0

In the USA/IRS milieu...

Pretend it is 2018. Say Sally is a self-employed person. She creates dinosaur renderings for a number of large clients grossing say $300,000 a year.

Sally buys say five computers which are 100% for use in the business, no personal use. Each one is say $3000 (I think there's a limit of 2500 involved?). Total in the example $15,000. Say she buys them July 4 all at once to be specific.

Let's say (if it makes a difference) she does not bother having an LLC or an S-Corp, she simply trades as an individual.

In fact, in 2018, can she use the "Section 179" approach to simply deduct the entire amount - $15,000 - all at once in that year?


Also, "what form", as it were, does that go under - what's the line item that would be included on: i.e., Sally is mystified which category "Section 179" items appear in.


As the question title mentions, regarding buying PCs. Are there any gotchyas for different machinery / things? A sculptor has to buy a $3k sheet metal tool, a designer has to buy a $4k pottery kiln, etc - all just the same?

  • 1
    Do these questions have anything to do with a problem you are facing? Why are they always written in the third person? – JoeTaxpayer Apr 25 '18 at 12:31
  • Hi @JoeTaxpayer - strange question. Why does it matter if questions are written using "Example Person is..." ? Is there a site rule or something? – Fattie Apr 25 '18 at 13:08
  • 1
    From the Tour - "Focus on questions about an actual problem you have faced. Include details about what you have tried and exactly what you are trying to do." - It's certainly fine to have a friend you are helping, but the key is "an actual problem." Your questions seem to be all over the place, and it's tough to tell what you are actually trying to solve. And no, I'm not the downvoter, the question itslf is pretty legit. – JoeTaxpayer Apr 25 '18 at 13:21
  • So no, there's no site rule. And it's extremely commonplace that questions are phrased as "Bob and Jane .." It does seem to be explicitly and precisely on topic on this SE site: precisely item 13 from this list money.stackexchange.com/help/on-topic . I can't support the idea that you can only literally ask "problems you have faced" as opposed to just problems you are interested in; in the quote I feel you're misinterpreting that stylistic guidance ("be direct") for an explicit instruction that you can only ask about problems you "have literally had". – Fattie Apr 25 '18 at 13:29
  • Regarding the comment that my questions are "all over the place", i'll simply disagree, but thanks. I'm happy to offer constructive criticism of the overall arc of your contributions if you want it. But it seems incredibly non-typcial, even borderline offensive, to do so. Cheers – Fattie Apr 25 '18 at 13:32
4

2018 introduced 100% expensing with relatively high limits, Sally can deduct the entire amount that you propose from the income in 2018.

The limit is over $1M, so Sally should have no issue this year. Section179.org offers specifics and an online calculator.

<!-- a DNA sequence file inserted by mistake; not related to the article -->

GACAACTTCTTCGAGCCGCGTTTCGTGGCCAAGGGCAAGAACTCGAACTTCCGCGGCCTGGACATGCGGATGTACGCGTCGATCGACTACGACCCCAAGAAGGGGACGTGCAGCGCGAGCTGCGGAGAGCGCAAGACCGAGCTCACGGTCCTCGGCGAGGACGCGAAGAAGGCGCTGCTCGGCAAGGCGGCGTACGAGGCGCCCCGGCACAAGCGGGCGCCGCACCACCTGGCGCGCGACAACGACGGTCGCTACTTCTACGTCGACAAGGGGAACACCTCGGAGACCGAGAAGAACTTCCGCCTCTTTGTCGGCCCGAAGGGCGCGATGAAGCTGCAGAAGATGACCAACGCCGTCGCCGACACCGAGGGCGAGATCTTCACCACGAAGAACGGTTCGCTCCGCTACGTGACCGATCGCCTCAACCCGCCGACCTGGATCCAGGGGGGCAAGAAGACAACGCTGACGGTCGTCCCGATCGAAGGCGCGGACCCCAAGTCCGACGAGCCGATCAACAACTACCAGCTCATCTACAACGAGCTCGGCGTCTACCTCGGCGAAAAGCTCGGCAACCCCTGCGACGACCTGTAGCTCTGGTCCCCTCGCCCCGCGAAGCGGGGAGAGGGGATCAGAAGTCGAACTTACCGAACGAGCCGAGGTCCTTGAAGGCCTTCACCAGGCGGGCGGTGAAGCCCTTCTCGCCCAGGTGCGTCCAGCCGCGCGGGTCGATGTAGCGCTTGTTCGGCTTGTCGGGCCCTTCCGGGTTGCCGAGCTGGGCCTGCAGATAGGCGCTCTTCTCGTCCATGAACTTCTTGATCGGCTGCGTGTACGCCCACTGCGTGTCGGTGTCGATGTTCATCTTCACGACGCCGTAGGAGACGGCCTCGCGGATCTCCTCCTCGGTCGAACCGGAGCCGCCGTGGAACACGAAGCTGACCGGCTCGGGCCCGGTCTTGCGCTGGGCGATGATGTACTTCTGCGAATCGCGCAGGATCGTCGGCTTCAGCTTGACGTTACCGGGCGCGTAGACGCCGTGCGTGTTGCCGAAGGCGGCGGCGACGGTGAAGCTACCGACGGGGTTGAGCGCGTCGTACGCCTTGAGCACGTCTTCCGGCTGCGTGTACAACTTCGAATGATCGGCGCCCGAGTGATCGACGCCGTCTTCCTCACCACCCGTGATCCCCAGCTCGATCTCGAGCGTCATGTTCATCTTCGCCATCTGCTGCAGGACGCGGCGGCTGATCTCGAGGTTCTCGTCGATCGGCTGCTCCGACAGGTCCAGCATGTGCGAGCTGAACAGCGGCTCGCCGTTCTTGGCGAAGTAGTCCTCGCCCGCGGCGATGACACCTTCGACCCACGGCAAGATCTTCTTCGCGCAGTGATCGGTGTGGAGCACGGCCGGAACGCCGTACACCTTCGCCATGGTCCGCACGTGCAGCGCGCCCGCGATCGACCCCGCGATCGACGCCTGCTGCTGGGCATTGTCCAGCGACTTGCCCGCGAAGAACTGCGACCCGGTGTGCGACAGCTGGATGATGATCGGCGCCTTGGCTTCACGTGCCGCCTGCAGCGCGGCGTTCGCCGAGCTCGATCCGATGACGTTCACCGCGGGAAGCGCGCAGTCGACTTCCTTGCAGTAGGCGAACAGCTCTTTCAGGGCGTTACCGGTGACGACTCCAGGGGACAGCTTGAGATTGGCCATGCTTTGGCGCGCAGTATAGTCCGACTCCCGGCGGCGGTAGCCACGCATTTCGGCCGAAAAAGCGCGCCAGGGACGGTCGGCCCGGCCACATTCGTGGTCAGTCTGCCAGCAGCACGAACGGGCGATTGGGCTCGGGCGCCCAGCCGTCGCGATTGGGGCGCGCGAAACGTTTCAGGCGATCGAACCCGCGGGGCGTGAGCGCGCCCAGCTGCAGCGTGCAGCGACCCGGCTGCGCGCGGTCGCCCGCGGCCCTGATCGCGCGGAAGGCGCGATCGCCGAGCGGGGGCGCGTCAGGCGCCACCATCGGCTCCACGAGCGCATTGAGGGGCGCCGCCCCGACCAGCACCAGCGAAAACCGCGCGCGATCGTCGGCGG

An individual who does not form an LLC or Corp is deemed to be a sole proprietor and files via Schedule C. This should still permit the Section 179 expensing. (Unless the 2018 re-write of the tax code changed this. And another member will correct me.)

  • The whole "business!" spectre raised by Goat below, would seem to be a key issue. – Fattie Apr 25 '18 at 13:33
  • 1
    To be clear, 179 has allowed 100% expensing for a long time (that website goes back to 2007 and I have a record of p946 for 2005) but the limit was lower (especially before the 2008 recession) and TCJA'17 effective 2018 made it permanent (to the extent tax law is ever permanent) whereas previously it was 'extended' a year or sometimes two at a time, sometimes retroactively after the year had started, making planning and budgeting harder. And to confirm by anecdatum, I had no trouble taking it as a non-incorporated sole prop. – dave_thompson_085 Apr 25 '18 at 23:33
3

From my interpretation of the law, Section 179 primarily covers depreciable goods that are new to a business (can be purchased used), and covers (or replaces) depreciation reductions, though the deduction is not limited to such items. source: section179.org

In particular, the language seems to focus on businesses, and not individuals.

Who Qualifies for Section 179?

All businesses that purchase, finance, and/or lease new or used business equipment during tax year 2018 should qualify for the Section 179 Deduction (assuming they spend less than $3,500,000).

Most tangible goods used by American businesses, including “off-the-shelf” software and business-use vehicles (restrictions apply) qualify for the Section 179 Deduction.

IANAL, or a tax professional, but my guess would be that "Sally" would likely be required to form an LLC or similar business structure to take advantage of this tax law. As @JoeTaxpayer and @Hart CO pointed out, sole-proprietorship counts for this purpose.

The Form involved is Form 4562 - Depreciation.

  • Didn’t new tax code include first year 100% expensing. – JoeTaxpayer Apr 25 '18 at 12:27
  • I remember hearing something about that, but didn't come across it while researching for this question. – GOATNine Apr 25 '18 at 12:35
  • Fascinating - the "needs to be an LLC" aspect seems to be the most critical issue then? – Fattie Apr 25 '18 at 13:09
  • From my interpretation, yes. But I'm not certain I'm correct in that either, as it may still apply to individuals, despite the language involved. – GOATNine Apr 25 '18 at 13:10
  • 2
    You don't have to have an LLC to be a business, a sole-proprietorship is a business. – Hart CO Apr 25 '18 at 13:45

Your Answer

By clicking “Post Your Answer”, you agree to our terms of service, privacy policy and cookie policy

Not the answer you're looking for? Browse other questions tagged or ask your own question.